Wednesday, July 11, 2018

CSN Marketing


The Coffee Shops Network is about paying you to be good at computer games.  Maybe that sounds like heaven to some people, or an impossible utopia, but hear me out:  it has always been that way, we've just had changing meanings for "computer" and "games" and "good" (also "paying").

You're rewarded for making computations that work out.  Great, so now we're talking like tautology.

Being good at computer games means you're good with your winnings.  You have fans following how you spend your credits, on your own reputation sure, by giving to causes.  We pay in you "pass through" money:  it's for charity, but you get to decide which ones, in proportion to your exercise of good judgement.  What you get paid for.  Back to tautologies again.

In a typical casino, the winner walks out with the cash and presumably buys flashy cars, cuff links, mink stoles, perfumes, other luxury items.  However, given the dire need for serious engineers and engineering, those making money that way don't get as much long term support, nor do politicians.

People want institutions they might believe in, and in winning computer games, get an opportunity to show their support for same.  Other players watch and learn.

A typical arcade game is an anonymous affair.  You may claim a high score, but probably won't have the necessary bona fides.  Formal sports are another matter.  Everyone knows the score.  A Coffee Shop may host a variety of games, however some of them may require that various records be kept, including the player's identity, especially where giving credit is concerned.

Monday, November 6, 2017

Hypertoons 2017

CO in RT

Synergetics has taken various twists and turns since the 1970s, when Macmillan came out with the second volume, designed to interleave with the first, and including an index. In that second volume, we got a more complete basis for working with the five-fold symmetric shapes already within the concentric hierarchy, namely the T, E and S modules.

Picking up on that thread, we have since amplified the 120 T-module volume 5 rhombic triacontahedron, of radius just a tad under 1 (0.99948...), to another copy weighing in at 7.5 and sharing a set of tips with the rhombic dodecahedron (RD), of volume 6.

The 120 E-module volume 5+ RT, on the other hand, of radius precisely 1, scales up by Φ (linearly) to give the 15√2 volumed RT, dubbed SuperRT, wherein the Jitterbug Icosahedron of edges 2R, embeds as long diagonals, with a volume of 5√2 Φ2.

The ratio of said Jitterbug Icosahedron to its related larger-volumed cuboctahedron (CO) of equal edges is defined by what David Koski and I are calling the S-factor i.e. CO/Icosa = S/E = (2√2)/Φ2  or (2√2)Φ-2 or about 1.080363.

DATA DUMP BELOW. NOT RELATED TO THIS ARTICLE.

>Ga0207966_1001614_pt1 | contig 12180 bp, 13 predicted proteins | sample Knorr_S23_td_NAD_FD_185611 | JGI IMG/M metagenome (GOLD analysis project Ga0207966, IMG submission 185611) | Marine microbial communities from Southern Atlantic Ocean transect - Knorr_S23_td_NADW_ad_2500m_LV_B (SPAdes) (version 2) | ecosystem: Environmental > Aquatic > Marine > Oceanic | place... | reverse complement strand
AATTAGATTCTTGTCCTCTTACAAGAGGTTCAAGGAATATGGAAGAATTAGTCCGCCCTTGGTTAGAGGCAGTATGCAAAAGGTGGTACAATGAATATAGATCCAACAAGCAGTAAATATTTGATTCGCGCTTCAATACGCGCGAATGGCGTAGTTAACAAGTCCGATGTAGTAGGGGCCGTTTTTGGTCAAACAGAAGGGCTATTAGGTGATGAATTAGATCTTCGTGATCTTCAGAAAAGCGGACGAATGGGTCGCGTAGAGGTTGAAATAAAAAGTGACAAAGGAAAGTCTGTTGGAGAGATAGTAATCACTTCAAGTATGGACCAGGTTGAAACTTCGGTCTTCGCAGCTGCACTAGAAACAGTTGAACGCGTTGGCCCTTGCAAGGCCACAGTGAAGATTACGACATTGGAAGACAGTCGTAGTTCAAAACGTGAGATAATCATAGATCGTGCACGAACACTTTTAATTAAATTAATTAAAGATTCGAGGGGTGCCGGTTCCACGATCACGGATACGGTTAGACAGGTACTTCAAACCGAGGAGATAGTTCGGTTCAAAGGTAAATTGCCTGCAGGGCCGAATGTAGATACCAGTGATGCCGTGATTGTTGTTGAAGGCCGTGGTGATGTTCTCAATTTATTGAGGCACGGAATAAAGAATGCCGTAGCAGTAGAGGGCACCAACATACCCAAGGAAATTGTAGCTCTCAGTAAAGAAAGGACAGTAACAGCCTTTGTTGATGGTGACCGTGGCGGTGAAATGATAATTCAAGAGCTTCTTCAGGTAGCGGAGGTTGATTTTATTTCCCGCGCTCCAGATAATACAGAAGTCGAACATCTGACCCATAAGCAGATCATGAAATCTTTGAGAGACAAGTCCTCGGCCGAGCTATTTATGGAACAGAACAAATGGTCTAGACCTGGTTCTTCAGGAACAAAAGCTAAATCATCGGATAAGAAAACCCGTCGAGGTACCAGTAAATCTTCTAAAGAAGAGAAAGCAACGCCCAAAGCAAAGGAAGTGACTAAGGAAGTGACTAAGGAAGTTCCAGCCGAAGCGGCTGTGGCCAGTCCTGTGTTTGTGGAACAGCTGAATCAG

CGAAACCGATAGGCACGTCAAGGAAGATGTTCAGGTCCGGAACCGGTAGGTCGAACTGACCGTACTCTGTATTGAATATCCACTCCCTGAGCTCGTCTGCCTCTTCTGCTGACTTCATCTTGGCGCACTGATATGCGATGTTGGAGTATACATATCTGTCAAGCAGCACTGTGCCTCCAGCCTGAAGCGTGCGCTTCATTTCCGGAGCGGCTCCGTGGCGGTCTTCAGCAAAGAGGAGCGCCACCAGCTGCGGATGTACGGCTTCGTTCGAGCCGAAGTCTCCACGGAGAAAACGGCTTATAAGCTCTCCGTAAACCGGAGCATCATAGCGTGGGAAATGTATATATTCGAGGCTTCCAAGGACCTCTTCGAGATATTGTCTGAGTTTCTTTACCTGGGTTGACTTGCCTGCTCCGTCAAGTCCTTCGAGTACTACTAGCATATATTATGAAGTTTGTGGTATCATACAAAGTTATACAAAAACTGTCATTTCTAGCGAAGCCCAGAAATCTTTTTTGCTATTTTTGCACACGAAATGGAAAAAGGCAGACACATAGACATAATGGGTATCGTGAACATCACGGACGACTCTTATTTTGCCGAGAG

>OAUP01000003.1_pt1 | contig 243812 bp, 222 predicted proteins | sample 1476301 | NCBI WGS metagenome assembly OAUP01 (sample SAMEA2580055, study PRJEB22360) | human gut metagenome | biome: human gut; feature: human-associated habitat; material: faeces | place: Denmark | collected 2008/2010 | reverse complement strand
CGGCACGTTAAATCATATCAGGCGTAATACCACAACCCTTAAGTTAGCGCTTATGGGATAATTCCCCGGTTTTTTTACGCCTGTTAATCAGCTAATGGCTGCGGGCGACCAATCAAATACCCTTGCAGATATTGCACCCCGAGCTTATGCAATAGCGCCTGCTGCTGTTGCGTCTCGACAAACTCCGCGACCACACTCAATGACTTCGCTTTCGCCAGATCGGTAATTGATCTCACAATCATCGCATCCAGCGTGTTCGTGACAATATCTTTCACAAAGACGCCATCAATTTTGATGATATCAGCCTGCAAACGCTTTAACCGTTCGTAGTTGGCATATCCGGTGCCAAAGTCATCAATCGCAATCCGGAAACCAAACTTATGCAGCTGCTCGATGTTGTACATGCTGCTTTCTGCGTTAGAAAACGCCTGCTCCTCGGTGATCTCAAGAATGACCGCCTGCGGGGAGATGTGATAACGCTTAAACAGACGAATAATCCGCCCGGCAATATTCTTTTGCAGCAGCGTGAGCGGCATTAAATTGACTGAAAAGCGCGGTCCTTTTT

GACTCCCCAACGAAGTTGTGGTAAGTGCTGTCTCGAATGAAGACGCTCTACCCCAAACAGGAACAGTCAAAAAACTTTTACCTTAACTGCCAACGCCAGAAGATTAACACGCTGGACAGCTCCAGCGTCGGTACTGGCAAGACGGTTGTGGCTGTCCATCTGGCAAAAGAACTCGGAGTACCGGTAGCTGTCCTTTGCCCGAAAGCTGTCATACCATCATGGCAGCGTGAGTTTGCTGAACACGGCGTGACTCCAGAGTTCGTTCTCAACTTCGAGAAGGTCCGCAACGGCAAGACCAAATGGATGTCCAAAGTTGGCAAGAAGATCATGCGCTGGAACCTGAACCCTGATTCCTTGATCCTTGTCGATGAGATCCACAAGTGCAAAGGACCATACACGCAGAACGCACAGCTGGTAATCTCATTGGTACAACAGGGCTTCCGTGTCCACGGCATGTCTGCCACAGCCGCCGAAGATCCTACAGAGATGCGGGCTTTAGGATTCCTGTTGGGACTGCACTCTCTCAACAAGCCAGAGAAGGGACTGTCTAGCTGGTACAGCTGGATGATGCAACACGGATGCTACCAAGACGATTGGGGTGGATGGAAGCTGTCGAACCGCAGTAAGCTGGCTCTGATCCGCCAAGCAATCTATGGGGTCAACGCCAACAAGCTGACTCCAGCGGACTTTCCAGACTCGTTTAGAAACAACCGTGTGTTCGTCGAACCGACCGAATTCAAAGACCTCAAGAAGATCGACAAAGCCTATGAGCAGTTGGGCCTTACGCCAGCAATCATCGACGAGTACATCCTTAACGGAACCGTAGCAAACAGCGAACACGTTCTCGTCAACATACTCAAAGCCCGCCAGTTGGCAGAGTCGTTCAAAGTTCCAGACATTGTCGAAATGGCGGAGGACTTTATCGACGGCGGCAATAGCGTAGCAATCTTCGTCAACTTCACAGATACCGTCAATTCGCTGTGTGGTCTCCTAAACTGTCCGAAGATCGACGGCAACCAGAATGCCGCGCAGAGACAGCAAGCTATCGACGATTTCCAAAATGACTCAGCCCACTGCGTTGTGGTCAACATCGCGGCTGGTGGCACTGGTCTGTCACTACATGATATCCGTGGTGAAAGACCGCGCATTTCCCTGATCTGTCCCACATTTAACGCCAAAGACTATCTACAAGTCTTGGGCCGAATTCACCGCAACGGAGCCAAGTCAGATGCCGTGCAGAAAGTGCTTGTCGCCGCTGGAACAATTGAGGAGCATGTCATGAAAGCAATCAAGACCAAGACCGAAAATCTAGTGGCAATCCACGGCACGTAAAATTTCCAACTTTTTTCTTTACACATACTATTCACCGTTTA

Starting with any Icosahedron, one application of the S-factor nets the volume of the corresponding CO with same edge lengths, the "Jitterbug" relationship.

Two applications of 1/S-factor (the reciprocal), on the other hand, nets the volume of the corresponding CO with faces flush to the same containing octahedron, the "skew" relationship.

In other words, this smaller-volumed CO and Icosa are skew to one another with overlapping facial regions, as shown in Synergetics 2, Figure 988.00.

For example, the Icosahedron inscribed in the Octahedron of volume 4 has S-factor edges.  Two applications of 1/S-factor gives the volume 2.5 CO with edges R, i.e. precisely 1/8th the volume of the 2R 20 volumed JT CO.

CO2.5 * S-factor * S-factor gives the S-factor-edged Icosa inscribed in the volume 4 octa, from whence S-modules are derived.

One more application of the S-factor gives the CO shown below, nestled precisely within the RT5+ at the green points.

In contrast, the CO with √2 edges, shown above is precisely 1/3rd the RT5+ volume.

Finally, David realized another relationship:  S3, the volumetric version of the Synergetics Constant, ordinarily used to take us from cubic units to tetrahedron units, is also the ratio of SuperRT to the Jitterbug CO. S3 = √(9/8).

Put another way, the RT with long diagonals equal to the Icosahedron from which a CO is developed by Jitterbugging, has a volume S3 times that CO's volume.  20 * S3 = 15√2.

We may also introduce the T-factor as the ratio between the RT5+ and RT5, i.e. the E-modules and T-modules rhombic triacontahedrons.  That number is (3√2)/Φ3 or (3√2)Φ-3. The reciprocal of its 3rd root is the linear scale factor 0.99948... (mentioned above) taking us from the E-mods RT to the T-mods RT.

S-Factor Radius

Saturday, June 17, 2017

Koski Paper

Original 2015 paper by David Koski:

What's an S module?

The canonical octahedron of volume 4 has inscribed within it, faces flush, an icosahedron of smaller volume.

Their volumetric difference, carved into 24 modules, four meeting at each octahedron vertex, comprise the S modules, 12 the mirror image of the other 12.